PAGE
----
Engaging in the conservation conversation
Conservation is at the forefront of many agricultural conversations from the dinner table to D.C., and now farmers and ranchers have a new resource at MFA to help lead those discussions.
On Dec. 1, Matt Hill began his new job as MFA Incorporated’s first-ever natural resources conservation specialist—a position established through a partnership among MFA, the Missouri Department of Conservation and USDA Natural Resources Conservation Service.
“Conservation is very important to our producers, therefore it’s important to MFA,” Jason Weirich, MFA director of agronomy, said. “The ultimate goal by establishing this position is to increase conservation and look at ways to have a greater impact on stewardship. Matt will be working with our partnering organizations and growers to find programs and cost-share money that helps with soil, water, nutrient and wildlife management.”
Through this partnership, Hill will provide MDC and NRCS feedback on their programs and how they work for producers. This one-of-a-kind role suits Hill perfectly, who spent the last 14 years managing 45,000 acres of public land for MDC.
“There are a lot of programs available through MDC and NRCS that offer financial assistance,” Hill said. “Most farmers and ranchers are already doing things voluntarily because they know it’s the right thing to do for the environment and for the sustainability of their operation. But there may be money available to help offset some of the costs. I just hope to shed some light on some of those opportunities.”
According to Brent Vandeloecht, MDC agriculture liaison, this position and partnership is a first in Missouri.
“As far as I know, this position marks the first time the state and federal agencies have partnered with private enterprise,” Vandeloecht said. “MFA is a natural choice because it is a leader and trusted entity by many row-crop and cattle producers across Missouri. The hope is that MFA, the agencies and the producers can all benefit by increased communications and learning more about balancing conservation and profitability.”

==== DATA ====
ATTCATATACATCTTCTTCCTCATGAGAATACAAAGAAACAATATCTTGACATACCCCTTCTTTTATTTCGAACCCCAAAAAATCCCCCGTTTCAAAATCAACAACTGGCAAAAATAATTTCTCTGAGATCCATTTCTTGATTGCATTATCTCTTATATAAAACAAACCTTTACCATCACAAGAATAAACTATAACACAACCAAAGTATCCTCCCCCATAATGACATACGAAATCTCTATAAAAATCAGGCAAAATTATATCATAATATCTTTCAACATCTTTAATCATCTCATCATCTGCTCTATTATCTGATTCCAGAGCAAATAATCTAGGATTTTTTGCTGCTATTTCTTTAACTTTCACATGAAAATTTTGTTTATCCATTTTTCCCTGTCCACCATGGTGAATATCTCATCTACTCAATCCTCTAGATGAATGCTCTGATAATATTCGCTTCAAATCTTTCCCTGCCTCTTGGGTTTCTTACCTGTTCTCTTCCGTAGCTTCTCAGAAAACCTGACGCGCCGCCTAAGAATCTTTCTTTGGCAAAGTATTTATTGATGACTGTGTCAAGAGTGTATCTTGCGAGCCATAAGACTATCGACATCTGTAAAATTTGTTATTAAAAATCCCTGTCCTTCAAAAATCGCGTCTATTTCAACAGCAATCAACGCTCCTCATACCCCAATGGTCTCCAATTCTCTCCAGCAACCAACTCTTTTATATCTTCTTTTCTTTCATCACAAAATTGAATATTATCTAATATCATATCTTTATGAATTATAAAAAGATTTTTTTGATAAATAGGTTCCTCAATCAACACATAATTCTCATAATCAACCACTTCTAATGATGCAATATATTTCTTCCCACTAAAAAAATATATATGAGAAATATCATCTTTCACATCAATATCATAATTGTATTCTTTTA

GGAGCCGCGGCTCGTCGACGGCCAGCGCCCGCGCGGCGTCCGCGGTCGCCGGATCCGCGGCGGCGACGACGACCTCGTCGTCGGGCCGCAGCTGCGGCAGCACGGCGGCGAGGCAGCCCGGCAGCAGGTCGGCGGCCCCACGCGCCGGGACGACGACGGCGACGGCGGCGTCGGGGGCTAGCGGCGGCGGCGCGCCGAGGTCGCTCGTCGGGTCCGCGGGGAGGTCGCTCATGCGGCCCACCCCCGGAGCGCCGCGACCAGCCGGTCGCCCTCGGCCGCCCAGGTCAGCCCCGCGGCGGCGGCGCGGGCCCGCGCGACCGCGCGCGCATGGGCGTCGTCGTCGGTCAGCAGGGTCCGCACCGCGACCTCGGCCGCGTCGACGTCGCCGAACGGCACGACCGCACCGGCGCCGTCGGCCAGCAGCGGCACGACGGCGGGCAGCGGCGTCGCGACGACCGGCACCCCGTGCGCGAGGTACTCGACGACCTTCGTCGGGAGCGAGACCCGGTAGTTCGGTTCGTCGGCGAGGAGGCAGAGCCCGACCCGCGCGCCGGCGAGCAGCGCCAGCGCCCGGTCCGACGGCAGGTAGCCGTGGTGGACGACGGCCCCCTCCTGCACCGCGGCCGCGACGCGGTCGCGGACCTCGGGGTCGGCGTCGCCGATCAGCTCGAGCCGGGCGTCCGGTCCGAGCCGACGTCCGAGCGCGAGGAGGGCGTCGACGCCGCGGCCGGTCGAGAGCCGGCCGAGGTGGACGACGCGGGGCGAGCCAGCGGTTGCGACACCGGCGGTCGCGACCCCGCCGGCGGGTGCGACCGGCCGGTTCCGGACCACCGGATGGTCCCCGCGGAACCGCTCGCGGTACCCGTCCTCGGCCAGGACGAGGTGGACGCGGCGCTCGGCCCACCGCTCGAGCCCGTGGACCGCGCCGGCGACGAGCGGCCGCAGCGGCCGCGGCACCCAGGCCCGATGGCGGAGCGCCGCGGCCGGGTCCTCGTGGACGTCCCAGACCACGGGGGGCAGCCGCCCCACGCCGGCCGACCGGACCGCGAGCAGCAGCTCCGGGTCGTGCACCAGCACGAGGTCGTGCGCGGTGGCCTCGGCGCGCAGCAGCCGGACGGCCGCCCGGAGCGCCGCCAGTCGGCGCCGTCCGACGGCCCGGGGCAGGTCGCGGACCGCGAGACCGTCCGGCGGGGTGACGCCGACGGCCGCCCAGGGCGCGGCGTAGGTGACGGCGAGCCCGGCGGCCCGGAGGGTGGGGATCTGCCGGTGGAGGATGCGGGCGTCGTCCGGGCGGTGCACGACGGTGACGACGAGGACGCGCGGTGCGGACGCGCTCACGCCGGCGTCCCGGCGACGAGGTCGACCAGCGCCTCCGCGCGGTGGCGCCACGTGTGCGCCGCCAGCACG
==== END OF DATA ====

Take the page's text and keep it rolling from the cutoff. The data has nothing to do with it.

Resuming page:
Missouri State Conservationist J.R. Flores agreed that this partnership will increase the availability of technical knowledge and assistance for Missouri farmers and ranchers.
“No better place exists for conservation opportunities than in Missouri,” Flores said. “This position is exciting because we’ll be increasing the awareness of those opportunities and, more importantly, how conservation practices can translate to benefits in natural resources, such as soil, water, plants and animals.”
A native of Bowling Green, Mo., Hill said he spent summers on his family’s farm, both working and enjoying outdoor pastimes such as hunting and fishing. He is a 2003 graduate of the University of Missouri at Columbia, where he specialized in fisheries and wildlife management. Soon after, he landed a position in the wildlife division of MDC.
“Some public land management areas in the state still have a high percentage of native tallgrass prairies,” Hill said. “A large part of our work focused on managing these special conservation areas that contain populations of prairie insects and grassland birds that are declining worldwide. There are a lot of landowners who are conservation-minded and have a real interest in managing their property in such a way for it to still remain productive and profitable but also provide wildlife habitat.”
Likewise, Weirich said, when looking at a cost-per-acre breakdown, implementing conservation practices and taking advantage of cost-share initiatives make sense on low-yielding or otherwise unusable acreage.
“In the near future, we’ll be looking at a cost analysis on a per-acre basis,” he said. “If there are areas of a field that are continually losing money, then we should consider programs or practices that can help producers maximize profitability while implementing common-sense conservation.”
Hill and his wife, Lori, have two sons, Carson, 8, and Blake, 5.
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